Today is National Signing Day, a relatively new holiday for many college football fans, where the home team refills its talent coffers with fresh blood in place of yesterday's heroes who have graduated to the NFL or other endeavors.
Recent history has seen Texas and Oklahoma stockpile monster classes with many of the highest-rated prospects from the Lone Star State. But the Longhorns and Sooners now find themselves challenged in recruiting by Baylor, TCU and especially Texas A&M, an awoken giant that is feasting off a successful, fresh start in the Southeastern Conference.
Texas A&M coach Kevin Sumlin made it clear during the week leading up to the Cotton Bowl that he wants the Aggies back on the national stage, and his plan of attack starts with recruiting.
"One year does not a program make," he said. "We made some real strides this year, I think, in order to get back on the national stage. So because of that I think it has helped us from a recruiting standpoint. We have to increase the profile of our team size-wise, and we have to increase our talent level if that is where we want to be."
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The 2013 crop should go a long way toward increasing that talent level as nearly every recruiting organization has A&M signing a top-10 class today.
The class is probably the largest A&M has had since the scholarship limit was cut to 85 in 1994, said AggieYell.com publisher Jeff Tarpley, who has covered Texas A&M recruiting since 1999 and has followed it since the 1970s.
"It's rated a top-10 class by Rivals.com, but the difference between this class and the previous classes is that they got 15, 16 four-star recruits. Regardless of the total numbers you sign, the team that competes for national titles are usually up around 14-, 15-plus total as far as four- and five-star caliber guys go."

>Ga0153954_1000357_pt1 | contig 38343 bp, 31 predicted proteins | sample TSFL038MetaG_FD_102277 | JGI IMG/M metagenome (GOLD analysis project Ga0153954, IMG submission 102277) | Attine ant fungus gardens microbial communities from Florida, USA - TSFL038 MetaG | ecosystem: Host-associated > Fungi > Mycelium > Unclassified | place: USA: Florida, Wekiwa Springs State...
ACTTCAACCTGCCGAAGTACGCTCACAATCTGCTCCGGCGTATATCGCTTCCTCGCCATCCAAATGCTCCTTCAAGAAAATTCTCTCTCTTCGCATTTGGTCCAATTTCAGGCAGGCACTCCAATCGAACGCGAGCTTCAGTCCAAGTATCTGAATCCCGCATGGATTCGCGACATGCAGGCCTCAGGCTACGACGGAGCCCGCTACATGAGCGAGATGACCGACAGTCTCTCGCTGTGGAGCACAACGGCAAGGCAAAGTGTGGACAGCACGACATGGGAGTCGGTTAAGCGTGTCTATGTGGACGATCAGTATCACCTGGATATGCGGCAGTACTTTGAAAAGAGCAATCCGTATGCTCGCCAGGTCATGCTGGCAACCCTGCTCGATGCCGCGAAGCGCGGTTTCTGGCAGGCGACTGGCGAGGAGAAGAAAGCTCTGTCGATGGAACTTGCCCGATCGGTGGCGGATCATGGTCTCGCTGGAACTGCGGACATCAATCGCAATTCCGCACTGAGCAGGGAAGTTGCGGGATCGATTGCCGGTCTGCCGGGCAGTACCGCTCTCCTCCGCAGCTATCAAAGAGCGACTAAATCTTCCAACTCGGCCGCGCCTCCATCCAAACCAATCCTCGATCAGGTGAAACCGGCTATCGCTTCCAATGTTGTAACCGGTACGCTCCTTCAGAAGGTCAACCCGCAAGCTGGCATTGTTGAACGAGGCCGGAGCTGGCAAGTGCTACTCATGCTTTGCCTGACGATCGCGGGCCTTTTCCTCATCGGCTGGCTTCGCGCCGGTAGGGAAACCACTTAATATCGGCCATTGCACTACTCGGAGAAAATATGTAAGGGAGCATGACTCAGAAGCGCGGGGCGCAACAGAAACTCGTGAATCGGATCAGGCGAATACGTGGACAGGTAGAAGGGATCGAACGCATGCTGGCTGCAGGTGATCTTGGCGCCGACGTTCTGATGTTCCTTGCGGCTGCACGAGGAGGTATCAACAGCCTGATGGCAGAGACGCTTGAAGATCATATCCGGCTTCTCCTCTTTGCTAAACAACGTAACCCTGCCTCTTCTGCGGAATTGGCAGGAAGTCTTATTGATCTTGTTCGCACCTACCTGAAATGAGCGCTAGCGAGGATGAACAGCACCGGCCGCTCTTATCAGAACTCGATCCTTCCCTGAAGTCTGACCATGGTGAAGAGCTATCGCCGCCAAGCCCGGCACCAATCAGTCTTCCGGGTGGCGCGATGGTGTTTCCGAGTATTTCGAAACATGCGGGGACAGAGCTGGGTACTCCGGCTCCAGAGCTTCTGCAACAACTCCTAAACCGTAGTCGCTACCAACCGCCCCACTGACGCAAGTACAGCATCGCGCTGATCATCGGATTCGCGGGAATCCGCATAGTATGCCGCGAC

Bottom line: The Aggies are expected to get a large infusion of young talent. Counting mid-term signings, A&M has 32 committed players.
Though NCAA rules stipulate that each program can sign only 25 football prospects per academic year, the Aggies are using a very SEC way of circumventing the rules in what is commonly referred to as a "soft cap."
Because A&M signed only 15 prospects in 2012, it can count midterm signees, players who inked on Dec. 19, toward last year's class. These prospects can be any combination of early high school graduates, four-year college transfers or junior college transfers.
The Aggies signed nine early enrollees.
"As an overall group, I have them in my top 10 and moving up fast," said Randy Taylor, who has 30 years of experience in college football recruiting and is the recruiting coordinator for National Collegiate Scouting Association Athletic Recruiting. "What I like about this class is the kids who are already on campus, the early enrollees."
The group has several strengths: two top-tier quarterbacks, including the Texas Class 5A Player of the Year in Southlake Carroll's Kenny Hill; three four-star defensive tackles, led by Dallas Kimball's Justin Manning; and a great group of big, fast defensive backs. But where the Aggies have outdone themselves is at wide receiver, where they have seven commitments.
"It's got numbers; it's got quality; and it measures up as a class that can compete for a national title," Tarpley said.
And Tarpley said A&M is still in on a couple four-star caliber defensive ends: Lancaster's Daeshon Hall, who's committed to Washington, and Torrodney Prevot, who originally committed to USC.
"So they may not be done yet," he said.
Jarret Johnson, 817-390-7760